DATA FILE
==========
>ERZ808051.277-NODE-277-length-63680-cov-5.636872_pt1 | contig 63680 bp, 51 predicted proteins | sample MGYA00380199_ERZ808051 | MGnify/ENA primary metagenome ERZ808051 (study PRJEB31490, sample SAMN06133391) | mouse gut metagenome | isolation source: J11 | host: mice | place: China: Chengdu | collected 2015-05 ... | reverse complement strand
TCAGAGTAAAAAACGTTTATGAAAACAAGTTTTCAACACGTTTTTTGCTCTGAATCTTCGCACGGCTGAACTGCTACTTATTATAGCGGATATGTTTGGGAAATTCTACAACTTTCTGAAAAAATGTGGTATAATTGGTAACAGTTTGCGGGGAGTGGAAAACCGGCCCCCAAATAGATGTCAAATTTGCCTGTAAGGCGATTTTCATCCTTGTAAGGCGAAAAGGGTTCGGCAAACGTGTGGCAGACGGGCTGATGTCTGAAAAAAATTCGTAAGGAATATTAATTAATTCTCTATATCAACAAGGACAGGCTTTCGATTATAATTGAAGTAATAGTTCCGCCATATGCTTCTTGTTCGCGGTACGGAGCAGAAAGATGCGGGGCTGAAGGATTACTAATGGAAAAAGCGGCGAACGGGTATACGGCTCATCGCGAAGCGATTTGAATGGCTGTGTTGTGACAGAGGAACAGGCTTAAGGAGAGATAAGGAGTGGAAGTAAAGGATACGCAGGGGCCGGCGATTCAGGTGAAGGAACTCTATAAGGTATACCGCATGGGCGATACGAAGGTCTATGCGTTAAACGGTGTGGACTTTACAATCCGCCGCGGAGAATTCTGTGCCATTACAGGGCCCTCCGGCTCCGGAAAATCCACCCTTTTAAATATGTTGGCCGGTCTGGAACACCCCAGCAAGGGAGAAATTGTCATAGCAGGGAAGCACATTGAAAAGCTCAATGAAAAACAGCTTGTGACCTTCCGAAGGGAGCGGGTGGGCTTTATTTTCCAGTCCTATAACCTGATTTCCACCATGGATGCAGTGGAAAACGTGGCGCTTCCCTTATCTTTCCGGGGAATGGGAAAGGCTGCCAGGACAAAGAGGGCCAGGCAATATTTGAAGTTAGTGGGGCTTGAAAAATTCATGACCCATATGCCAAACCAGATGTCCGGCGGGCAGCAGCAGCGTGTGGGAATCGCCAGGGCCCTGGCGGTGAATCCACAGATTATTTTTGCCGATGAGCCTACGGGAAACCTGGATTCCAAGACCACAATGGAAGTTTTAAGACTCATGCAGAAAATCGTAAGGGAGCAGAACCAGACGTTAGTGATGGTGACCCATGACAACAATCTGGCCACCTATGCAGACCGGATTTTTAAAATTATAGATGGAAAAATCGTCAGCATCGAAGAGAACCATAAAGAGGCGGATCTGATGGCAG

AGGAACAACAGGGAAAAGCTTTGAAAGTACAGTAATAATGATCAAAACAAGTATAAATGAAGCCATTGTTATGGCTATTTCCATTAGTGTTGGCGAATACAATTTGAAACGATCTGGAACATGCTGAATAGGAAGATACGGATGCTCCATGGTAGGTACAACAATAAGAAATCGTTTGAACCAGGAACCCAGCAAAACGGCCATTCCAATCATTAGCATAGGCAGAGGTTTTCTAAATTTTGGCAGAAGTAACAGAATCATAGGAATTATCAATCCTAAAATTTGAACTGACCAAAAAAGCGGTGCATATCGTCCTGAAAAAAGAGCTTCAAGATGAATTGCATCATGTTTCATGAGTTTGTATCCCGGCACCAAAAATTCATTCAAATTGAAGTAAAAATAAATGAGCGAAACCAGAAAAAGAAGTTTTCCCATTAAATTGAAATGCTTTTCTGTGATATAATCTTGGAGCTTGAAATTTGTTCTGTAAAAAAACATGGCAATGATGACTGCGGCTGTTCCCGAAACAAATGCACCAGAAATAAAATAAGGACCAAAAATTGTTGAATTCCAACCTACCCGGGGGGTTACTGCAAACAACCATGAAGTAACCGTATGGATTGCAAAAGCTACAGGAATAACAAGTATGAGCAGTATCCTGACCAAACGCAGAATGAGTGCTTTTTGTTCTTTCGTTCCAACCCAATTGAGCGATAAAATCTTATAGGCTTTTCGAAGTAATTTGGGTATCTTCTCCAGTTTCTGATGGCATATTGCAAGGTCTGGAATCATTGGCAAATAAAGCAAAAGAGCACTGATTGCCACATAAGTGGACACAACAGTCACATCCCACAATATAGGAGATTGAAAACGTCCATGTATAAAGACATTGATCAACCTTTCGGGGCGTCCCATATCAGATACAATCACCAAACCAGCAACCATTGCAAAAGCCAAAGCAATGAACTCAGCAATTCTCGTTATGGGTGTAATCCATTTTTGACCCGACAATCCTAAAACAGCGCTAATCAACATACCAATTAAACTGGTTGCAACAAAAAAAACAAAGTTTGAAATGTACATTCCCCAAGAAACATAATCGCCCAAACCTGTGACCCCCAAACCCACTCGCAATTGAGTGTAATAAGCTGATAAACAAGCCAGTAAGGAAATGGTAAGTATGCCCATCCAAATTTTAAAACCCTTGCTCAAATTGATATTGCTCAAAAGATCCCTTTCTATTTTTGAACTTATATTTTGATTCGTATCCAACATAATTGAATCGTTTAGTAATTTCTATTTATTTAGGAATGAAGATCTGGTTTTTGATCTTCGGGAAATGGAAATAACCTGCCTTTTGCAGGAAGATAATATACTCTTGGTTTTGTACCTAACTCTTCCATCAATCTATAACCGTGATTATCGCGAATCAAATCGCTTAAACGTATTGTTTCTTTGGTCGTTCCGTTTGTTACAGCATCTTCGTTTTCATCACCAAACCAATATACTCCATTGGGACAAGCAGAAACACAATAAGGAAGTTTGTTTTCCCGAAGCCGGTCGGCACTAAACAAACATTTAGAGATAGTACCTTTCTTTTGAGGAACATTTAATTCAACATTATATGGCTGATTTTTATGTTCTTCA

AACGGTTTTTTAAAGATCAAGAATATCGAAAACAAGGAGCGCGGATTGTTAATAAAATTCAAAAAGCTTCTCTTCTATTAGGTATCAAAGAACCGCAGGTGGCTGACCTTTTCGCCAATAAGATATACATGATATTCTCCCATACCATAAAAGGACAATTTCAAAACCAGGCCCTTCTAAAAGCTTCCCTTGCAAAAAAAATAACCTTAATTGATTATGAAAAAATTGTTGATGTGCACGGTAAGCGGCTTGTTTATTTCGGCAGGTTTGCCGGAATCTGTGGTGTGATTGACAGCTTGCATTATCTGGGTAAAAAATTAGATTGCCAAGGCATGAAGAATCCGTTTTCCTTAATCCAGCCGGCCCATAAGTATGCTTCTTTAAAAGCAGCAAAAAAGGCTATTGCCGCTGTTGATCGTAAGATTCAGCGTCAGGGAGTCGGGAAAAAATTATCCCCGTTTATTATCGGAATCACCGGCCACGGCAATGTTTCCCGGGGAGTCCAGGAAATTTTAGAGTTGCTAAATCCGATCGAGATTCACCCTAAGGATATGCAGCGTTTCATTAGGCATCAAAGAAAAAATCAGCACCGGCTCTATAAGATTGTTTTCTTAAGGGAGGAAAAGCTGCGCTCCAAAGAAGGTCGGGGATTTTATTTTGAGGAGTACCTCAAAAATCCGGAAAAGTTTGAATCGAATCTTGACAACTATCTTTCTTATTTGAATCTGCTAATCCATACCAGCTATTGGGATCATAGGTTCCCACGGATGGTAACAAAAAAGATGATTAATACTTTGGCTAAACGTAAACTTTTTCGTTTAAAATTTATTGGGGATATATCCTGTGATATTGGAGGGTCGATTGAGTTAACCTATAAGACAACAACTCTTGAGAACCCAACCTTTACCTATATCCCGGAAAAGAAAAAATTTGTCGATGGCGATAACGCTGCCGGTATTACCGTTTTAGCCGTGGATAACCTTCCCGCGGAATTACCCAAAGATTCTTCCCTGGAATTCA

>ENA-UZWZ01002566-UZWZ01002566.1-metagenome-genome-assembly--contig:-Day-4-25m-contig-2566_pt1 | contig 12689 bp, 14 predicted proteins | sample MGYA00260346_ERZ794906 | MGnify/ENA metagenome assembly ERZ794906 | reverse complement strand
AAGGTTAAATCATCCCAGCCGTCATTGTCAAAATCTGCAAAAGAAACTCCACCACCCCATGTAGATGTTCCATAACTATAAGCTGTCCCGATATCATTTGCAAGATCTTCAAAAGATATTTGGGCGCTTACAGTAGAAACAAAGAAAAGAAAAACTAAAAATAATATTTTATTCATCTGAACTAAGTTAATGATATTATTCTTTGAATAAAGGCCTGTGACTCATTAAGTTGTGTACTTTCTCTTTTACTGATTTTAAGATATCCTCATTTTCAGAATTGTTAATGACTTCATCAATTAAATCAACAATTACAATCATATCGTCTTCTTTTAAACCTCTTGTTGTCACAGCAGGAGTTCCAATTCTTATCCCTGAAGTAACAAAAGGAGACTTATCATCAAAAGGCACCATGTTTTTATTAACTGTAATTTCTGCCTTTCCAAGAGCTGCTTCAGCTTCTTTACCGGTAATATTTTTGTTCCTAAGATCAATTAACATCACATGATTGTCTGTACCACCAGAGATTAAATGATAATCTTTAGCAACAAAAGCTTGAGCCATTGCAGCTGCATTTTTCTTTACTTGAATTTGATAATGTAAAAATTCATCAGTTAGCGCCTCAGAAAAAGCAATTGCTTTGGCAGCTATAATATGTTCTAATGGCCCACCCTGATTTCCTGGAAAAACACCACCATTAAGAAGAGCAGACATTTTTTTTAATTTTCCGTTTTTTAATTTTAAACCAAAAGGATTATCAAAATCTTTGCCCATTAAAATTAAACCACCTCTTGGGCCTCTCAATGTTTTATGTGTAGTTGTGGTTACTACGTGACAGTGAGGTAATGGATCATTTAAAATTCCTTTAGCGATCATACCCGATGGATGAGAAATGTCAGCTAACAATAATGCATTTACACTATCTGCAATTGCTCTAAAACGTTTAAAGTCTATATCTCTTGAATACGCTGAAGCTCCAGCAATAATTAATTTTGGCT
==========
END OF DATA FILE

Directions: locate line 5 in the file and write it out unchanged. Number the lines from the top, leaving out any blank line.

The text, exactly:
>ENA-UZWZ01002566-UZWZ01002566.1-metagenome-genome-assembly--contig:-Day-4-25m-contig-2566_pt1 | contig 12689 bp, 14 predicted proteins | sample MGYA00260346_ERZ794906 | MGnify/ENA metagenome assembly ERZ794906 | reverse complement strand